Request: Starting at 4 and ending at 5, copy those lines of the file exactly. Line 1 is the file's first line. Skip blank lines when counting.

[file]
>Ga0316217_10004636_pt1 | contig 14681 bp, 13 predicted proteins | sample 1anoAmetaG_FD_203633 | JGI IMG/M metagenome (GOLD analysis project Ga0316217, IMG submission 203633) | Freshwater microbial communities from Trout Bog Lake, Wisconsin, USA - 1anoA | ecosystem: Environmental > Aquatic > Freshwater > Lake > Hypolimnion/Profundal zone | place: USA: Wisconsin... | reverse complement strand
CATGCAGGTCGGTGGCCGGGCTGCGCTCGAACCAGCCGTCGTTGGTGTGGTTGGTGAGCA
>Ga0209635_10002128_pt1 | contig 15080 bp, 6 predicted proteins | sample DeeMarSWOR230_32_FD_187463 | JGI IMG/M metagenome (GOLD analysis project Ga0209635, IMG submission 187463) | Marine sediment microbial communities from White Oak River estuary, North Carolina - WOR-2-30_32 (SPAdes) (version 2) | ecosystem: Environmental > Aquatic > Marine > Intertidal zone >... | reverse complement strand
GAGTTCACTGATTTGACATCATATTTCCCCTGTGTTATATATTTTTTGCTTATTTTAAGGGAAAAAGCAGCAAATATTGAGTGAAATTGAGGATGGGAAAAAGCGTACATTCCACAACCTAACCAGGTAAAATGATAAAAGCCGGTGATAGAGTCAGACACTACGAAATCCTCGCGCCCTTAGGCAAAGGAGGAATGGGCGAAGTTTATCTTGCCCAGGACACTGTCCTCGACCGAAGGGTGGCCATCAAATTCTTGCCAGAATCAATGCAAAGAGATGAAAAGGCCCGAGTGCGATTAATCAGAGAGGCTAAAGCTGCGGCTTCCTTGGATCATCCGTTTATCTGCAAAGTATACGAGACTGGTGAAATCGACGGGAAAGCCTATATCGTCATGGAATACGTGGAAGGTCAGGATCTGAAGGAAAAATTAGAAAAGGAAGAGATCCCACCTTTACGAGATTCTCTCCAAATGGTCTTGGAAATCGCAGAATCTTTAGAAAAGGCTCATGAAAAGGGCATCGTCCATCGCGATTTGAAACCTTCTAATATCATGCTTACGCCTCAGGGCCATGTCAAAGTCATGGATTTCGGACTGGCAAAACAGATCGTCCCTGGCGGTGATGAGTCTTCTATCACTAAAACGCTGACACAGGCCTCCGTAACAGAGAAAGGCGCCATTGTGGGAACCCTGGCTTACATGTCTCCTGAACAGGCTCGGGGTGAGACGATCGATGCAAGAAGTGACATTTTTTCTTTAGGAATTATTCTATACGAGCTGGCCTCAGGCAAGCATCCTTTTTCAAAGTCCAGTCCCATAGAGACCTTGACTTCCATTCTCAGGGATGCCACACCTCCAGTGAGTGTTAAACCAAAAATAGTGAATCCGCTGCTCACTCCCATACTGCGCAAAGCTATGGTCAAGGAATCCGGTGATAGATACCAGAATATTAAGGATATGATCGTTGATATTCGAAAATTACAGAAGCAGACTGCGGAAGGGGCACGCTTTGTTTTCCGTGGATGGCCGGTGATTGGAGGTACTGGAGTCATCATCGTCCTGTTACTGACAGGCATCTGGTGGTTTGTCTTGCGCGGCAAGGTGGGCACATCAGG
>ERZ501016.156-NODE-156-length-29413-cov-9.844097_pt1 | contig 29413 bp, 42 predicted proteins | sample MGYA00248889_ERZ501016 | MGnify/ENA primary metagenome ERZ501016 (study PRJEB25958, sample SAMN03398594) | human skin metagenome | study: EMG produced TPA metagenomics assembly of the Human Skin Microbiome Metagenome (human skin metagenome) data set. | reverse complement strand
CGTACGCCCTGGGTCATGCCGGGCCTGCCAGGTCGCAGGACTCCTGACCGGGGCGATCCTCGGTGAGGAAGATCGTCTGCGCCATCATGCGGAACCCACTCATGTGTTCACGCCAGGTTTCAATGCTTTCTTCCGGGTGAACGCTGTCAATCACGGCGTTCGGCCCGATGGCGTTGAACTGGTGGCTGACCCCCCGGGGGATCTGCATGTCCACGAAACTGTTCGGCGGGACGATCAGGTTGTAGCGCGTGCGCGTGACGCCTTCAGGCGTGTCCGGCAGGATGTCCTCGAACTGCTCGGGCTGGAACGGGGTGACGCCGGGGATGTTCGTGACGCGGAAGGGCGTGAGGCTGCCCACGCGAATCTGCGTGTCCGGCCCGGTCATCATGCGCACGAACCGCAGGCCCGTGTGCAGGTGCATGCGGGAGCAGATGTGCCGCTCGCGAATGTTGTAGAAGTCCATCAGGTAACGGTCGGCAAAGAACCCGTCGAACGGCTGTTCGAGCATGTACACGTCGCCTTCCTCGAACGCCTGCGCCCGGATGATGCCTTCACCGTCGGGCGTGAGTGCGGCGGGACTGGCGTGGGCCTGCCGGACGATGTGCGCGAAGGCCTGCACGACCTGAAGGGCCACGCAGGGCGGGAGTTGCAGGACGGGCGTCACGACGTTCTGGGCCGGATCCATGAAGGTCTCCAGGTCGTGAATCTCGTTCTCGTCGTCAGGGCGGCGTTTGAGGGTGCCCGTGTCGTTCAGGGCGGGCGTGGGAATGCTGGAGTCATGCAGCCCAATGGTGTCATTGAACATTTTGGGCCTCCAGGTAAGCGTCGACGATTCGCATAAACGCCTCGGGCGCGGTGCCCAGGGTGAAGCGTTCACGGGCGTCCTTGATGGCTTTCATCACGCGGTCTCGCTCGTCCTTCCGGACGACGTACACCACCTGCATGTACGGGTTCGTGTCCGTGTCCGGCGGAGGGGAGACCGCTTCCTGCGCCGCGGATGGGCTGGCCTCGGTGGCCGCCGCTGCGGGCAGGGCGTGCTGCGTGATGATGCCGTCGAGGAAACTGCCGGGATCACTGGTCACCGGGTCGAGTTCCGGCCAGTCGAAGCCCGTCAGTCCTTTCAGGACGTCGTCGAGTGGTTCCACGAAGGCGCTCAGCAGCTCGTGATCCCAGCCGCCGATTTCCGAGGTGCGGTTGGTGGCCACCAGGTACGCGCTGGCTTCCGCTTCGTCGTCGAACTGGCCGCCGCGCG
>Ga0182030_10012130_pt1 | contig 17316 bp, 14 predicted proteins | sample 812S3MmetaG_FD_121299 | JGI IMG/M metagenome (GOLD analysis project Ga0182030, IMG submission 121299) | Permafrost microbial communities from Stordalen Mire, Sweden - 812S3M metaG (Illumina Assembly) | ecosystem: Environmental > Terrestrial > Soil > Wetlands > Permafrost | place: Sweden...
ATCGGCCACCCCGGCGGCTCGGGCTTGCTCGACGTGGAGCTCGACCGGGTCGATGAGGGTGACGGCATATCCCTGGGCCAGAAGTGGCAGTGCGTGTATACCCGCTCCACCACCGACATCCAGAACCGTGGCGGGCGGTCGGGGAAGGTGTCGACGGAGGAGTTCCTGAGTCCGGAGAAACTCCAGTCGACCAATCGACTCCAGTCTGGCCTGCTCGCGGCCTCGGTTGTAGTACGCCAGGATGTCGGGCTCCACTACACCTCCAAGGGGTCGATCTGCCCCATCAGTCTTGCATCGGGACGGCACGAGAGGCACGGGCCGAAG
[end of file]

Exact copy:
GAGTTCACTGATTTGACATCATATTTCCCCTGTGTTATATATTTTTTGCTTATTTTAAGGGAAAAAGCAGCAAATATTGAGTGAAATTGAGGATGGGAAAAAGCGTACATTCCACAACCTAACCAGGTAAAATGATAAAAGCCGGTGATAGAGTCAGACACTACGAAATCCTCGCGCCCTTAGGCAAAGGAGGAATGGGCGAAGTTTATCTTGCCCAGGACACTGTCCTCGACCGAAGGGTGGCCATCAAATTCTTGCCAGAATCAATGCAAAGAGATGAAAAGGCCCGAGTGCGATTAATCAGAGAGGCTAAAGCTGCGGCTTCCTTGGATCATCCGTTTATCTGCAAAGTATACGAGACTGGTGAAATCGACGGGAAAGCCTATATCGTCATGGAATACGTGGAAGGTCAGGATCTGAAGGAAAAATTAGAAAAGGAAGAGATCCCACCTTTACGAGATTCTCTCCAAATGGTCTTGGAAATCGCAGAATCTTTAGAAAAGGCTCATGAAAAGGGCATCGTCCATCGCGATTTGAAACCTTCTAATATCATGCTTACGCCTCAGGGCCATGTCAAAGTCATGGATTTCGGACTGGCAAAACAGATCGTCCCTGGCGGTGATGAGTCTTCTATCACTAAAACGCTGACACAGGCCTCCGTAACAGAGAAAGGCGCCATTGTGGGAACCCTGGCTTACATGTCTCCTGAACAGGCTCGGGGTGAGACGATCGATGCAAGAAGTGACATTTTTTCTTTAGGAATTATTCTATACGAGCTGGCCTCAGGCAAGCATCCTTTTTCAAAGTCCAGTCCCATAGAGACCTTGACTTCCATTCTCAGGGATGCCACACCTCCAGTGAGTGTTAAACCAAAAATAGTGAATCCGCTGCTCACTCCCATACTGCGCAAAGCTATGGTCAAGGAATCCGGTGATAGATACCAGAATATTAAGGATATGATCGTTGATATTCGAAAATTACAGAAGCAGACTGCGGAAGGGGCACGCTTTGTTTTCCGTGGATGGCCGGTGATTGGAGGTACTGGAGTCATCATCGTCCTGTTACTGACAGGCATCTGGTGGTTTGTCTTGCGCGGCAAGGTGGGCACATCAGG
>ERZ501016.156-NODE-156-length-29413-cov-9.844097_pt1 | contig 29413 bp, 42 predicted proteins | sample MGYA00248889_ERZ501016 | MGnify/ENA primary metagenome ERZ501016 (study PRJEB25958, sample SAMN03398594) | human skin metagenome | study: EMG produced TPA metagenomics assembly of the Human Skin Microbiome Metagenome (human skin metagenome) data set. | reverse complement strand